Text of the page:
Rabbi Greisman's Blog


Supermoon in Rogers.jpgI was driving to Fayetteville early Monday evening, taking back a U of A student who came up to Bentonville to help a mourner say Kaddish at evening prayers. The sky was clear and the “historic” Supermoon was shining brightly over Walton Blvd. We were in middle of determining whether it truly looked larger than usual as suggested by everyone on the news and social media, when he breaks out in laughter and shows me a text message he had just received from his mother in South America: Tonight is supermoon. You must go out and watch it (I don’t read Spanish but I do trust his translation).

We’re obsessed with ‘historics’. We love to be part of or witness a historic moment. In the last few weeks we had a historic supermoon, a historic election and a historic sports championship; we have historic interest rates and historic real estate values; and the list goes on and on.

I define historic as something which alters the course of history – positively or otherwise – permanently and irreversibly. I think of events like the giving of the Torahat Sinai, an event that changed the face of humanity forever, as historic; something we and the world at large still speak about 3,300 years later.  I’m willing to consider the founding of the USA and some other events – positive or negative – that have truly lasting ramifications, as historic. But historic events happen once in a century, perhaps; not once a week. Most, if not all, of what we define as historic is merely a slightly louder version of politics, economics, sports or even astronomy as usual. Sooner or later they’re all meaningless.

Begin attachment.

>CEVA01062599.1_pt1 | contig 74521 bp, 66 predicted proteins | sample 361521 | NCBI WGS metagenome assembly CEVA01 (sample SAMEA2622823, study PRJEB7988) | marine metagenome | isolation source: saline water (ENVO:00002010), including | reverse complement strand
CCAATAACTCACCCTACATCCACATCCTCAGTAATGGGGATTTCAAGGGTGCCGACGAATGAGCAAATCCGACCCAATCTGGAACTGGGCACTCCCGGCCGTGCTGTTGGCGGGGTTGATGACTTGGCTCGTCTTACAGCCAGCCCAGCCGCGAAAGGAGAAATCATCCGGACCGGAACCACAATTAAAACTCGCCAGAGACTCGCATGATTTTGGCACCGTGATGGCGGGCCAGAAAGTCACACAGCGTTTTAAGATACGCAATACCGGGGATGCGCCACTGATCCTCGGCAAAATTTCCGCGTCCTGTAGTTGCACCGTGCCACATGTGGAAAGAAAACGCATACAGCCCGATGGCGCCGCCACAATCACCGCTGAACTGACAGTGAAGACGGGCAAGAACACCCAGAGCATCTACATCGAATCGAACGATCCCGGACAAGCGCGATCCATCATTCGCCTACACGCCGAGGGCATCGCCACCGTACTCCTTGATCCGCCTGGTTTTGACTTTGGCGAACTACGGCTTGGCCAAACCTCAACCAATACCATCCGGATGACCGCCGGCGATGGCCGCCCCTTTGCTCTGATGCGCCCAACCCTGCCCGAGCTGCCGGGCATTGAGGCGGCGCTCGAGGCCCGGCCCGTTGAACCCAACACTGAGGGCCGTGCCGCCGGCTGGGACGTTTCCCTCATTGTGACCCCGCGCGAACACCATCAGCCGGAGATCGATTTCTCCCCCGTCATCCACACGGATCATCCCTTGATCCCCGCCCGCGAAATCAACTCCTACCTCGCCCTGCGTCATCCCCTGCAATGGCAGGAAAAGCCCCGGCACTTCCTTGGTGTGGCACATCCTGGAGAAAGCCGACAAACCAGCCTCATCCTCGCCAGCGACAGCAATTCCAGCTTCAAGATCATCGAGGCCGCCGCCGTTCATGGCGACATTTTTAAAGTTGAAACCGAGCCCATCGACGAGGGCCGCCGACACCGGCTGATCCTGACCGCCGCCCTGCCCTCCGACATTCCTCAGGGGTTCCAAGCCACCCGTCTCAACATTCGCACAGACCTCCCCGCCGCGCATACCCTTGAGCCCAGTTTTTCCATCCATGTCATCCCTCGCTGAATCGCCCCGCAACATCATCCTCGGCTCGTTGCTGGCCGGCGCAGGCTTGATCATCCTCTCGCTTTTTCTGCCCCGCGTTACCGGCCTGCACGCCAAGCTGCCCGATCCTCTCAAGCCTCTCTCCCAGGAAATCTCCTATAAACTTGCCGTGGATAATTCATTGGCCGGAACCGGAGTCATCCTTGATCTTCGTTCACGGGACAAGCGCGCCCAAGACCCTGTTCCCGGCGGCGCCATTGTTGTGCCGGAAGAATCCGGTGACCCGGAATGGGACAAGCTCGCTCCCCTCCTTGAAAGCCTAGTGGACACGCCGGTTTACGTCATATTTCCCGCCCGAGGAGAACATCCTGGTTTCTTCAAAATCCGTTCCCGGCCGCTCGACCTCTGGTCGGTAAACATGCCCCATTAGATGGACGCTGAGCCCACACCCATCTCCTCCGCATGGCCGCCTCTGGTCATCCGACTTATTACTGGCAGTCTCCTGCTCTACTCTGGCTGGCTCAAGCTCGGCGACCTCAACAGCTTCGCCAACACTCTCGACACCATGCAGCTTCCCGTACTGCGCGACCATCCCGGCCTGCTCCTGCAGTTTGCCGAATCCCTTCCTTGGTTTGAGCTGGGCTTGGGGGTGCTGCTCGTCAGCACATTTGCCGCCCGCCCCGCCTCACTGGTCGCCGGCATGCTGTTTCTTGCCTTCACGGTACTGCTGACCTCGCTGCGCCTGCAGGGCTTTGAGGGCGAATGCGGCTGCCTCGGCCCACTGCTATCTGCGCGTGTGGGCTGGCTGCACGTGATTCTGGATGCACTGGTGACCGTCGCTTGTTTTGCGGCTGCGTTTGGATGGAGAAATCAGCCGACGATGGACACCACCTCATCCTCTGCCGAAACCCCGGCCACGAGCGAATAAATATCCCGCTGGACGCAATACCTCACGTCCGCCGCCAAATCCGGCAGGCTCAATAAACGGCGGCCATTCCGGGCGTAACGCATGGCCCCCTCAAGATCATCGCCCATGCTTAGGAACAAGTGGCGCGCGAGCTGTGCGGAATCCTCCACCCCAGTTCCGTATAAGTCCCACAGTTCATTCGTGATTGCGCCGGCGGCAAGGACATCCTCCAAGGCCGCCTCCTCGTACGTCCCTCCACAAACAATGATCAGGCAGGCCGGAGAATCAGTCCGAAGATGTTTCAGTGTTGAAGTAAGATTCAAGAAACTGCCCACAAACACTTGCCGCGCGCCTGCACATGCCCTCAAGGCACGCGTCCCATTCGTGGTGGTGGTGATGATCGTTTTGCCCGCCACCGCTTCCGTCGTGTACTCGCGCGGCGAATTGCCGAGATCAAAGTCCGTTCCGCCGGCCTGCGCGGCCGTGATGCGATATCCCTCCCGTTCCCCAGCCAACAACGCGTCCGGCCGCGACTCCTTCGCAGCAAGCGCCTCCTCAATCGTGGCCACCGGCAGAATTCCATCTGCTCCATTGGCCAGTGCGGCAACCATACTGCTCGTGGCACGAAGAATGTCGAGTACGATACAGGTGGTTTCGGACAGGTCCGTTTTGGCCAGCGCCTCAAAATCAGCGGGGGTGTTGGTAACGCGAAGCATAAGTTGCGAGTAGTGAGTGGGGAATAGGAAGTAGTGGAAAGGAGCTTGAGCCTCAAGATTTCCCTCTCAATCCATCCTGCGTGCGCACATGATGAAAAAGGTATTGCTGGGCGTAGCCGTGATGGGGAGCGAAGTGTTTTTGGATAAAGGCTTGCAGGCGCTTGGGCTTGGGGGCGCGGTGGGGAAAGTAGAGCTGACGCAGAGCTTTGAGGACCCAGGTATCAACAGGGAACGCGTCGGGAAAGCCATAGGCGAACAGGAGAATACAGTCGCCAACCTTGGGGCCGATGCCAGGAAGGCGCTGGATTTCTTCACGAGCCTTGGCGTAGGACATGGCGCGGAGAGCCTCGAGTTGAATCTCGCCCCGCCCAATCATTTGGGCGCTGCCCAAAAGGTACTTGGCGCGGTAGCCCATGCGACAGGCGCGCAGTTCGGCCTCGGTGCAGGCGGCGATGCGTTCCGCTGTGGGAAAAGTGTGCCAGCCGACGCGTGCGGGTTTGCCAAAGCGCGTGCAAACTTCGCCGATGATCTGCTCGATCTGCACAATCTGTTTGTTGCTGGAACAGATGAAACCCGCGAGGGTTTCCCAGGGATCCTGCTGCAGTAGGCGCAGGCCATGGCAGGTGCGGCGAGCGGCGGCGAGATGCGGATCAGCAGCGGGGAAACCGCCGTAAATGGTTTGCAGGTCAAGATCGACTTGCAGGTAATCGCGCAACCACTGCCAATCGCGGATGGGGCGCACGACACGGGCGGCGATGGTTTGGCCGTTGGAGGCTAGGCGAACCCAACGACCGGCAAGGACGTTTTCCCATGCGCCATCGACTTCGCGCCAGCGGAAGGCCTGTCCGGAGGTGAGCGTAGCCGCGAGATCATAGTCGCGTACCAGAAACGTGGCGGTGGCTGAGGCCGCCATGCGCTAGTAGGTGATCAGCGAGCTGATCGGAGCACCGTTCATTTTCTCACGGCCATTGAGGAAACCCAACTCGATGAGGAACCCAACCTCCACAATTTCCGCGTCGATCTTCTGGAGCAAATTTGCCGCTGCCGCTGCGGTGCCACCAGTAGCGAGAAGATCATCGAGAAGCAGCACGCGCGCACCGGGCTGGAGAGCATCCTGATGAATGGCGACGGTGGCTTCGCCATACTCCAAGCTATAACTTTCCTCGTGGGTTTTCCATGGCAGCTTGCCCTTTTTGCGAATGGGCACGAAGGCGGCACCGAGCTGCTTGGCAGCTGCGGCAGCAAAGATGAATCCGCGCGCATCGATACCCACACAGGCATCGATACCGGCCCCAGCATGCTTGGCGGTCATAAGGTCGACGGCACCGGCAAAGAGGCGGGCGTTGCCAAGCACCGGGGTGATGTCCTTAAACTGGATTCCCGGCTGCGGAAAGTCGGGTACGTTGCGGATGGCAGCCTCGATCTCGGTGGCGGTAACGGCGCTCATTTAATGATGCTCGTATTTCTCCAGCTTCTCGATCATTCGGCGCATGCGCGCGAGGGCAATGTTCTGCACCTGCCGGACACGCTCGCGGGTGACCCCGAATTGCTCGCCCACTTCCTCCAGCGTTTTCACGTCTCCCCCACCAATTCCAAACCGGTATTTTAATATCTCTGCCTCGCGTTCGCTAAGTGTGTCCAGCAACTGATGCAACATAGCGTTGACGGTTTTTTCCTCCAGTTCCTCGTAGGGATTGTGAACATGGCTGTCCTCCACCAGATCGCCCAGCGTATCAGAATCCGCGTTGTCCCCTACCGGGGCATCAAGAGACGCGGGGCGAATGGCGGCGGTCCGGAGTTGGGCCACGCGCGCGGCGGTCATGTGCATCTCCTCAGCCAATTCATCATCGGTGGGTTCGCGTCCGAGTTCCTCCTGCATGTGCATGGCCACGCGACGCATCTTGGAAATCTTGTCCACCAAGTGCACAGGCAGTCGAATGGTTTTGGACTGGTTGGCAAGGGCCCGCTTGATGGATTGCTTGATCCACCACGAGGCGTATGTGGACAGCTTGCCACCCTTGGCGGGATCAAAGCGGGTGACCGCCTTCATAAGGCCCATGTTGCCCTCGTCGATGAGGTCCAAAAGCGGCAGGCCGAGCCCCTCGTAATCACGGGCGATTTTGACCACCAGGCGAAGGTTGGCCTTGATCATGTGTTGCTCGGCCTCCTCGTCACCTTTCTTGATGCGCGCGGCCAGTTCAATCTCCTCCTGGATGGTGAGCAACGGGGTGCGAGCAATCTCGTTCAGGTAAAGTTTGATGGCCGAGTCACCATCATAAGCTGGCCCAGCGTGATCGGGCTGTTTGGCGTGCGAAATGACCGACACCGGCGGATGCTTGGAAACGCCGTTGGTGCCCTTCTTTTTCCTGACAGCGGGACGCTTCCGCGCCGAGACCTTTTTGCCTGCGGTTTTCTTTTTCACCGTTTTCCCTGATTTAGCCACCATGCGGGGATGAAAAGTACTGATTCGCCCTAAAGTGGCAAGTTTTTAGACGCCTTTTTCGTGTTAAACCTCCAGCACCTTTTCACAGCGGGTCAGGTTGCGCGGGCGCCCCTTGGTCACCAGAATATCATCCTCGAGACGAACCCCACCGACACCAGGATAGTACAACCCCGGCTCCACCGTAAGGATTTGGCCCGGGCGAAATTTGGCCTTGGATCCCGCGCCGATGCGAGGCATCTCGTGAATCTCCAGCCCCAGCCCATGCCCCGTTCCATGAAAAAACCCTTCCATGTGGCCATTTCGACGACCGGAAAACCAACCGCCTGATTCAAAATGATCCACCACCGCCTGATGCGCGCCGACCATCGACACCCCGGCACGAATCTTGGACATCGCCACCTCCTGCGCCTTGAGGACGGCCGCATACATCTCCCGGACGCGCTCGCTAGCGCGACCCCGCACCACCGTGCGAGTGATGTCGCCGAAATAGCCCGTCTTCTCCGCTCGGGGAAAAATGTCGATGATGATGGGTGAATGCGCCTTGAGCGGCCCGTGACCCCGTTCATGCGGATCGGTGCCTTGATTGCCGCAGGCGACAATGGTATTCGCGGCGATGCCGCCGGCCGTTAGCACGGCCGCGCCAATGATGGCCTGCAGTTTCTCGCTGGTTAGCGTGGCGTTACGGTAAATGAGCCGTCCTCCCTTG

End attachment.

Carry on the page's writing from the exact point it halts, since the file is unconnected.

So why are we so obsessed with histroics? What drives the human being to label any event that is slightly out of the ordinary as historic?

A few months ago there was a historic Powerball Jackpot. Everyone that had a spare dollar that week, purchased a lottery ticket. On one of my Whatsapp groups someone made the following observation: When it comes to texting and driving, we’re all convinced that an accident ‘won’t happen to me’ despite the huge odds of it happening; yet when it comes to the 1 in a billion (or so) chance of winning the lottery, we’re all convinced it’s going to happening to me. Why?

I believe the answer is the same. We’re all pre-programmed by G-d with the will and ability to do something historic. We naturally thirst for that moment. It is only because of the confusion that the ambiguous world we live in presents that we are searching in the wrong places to make history.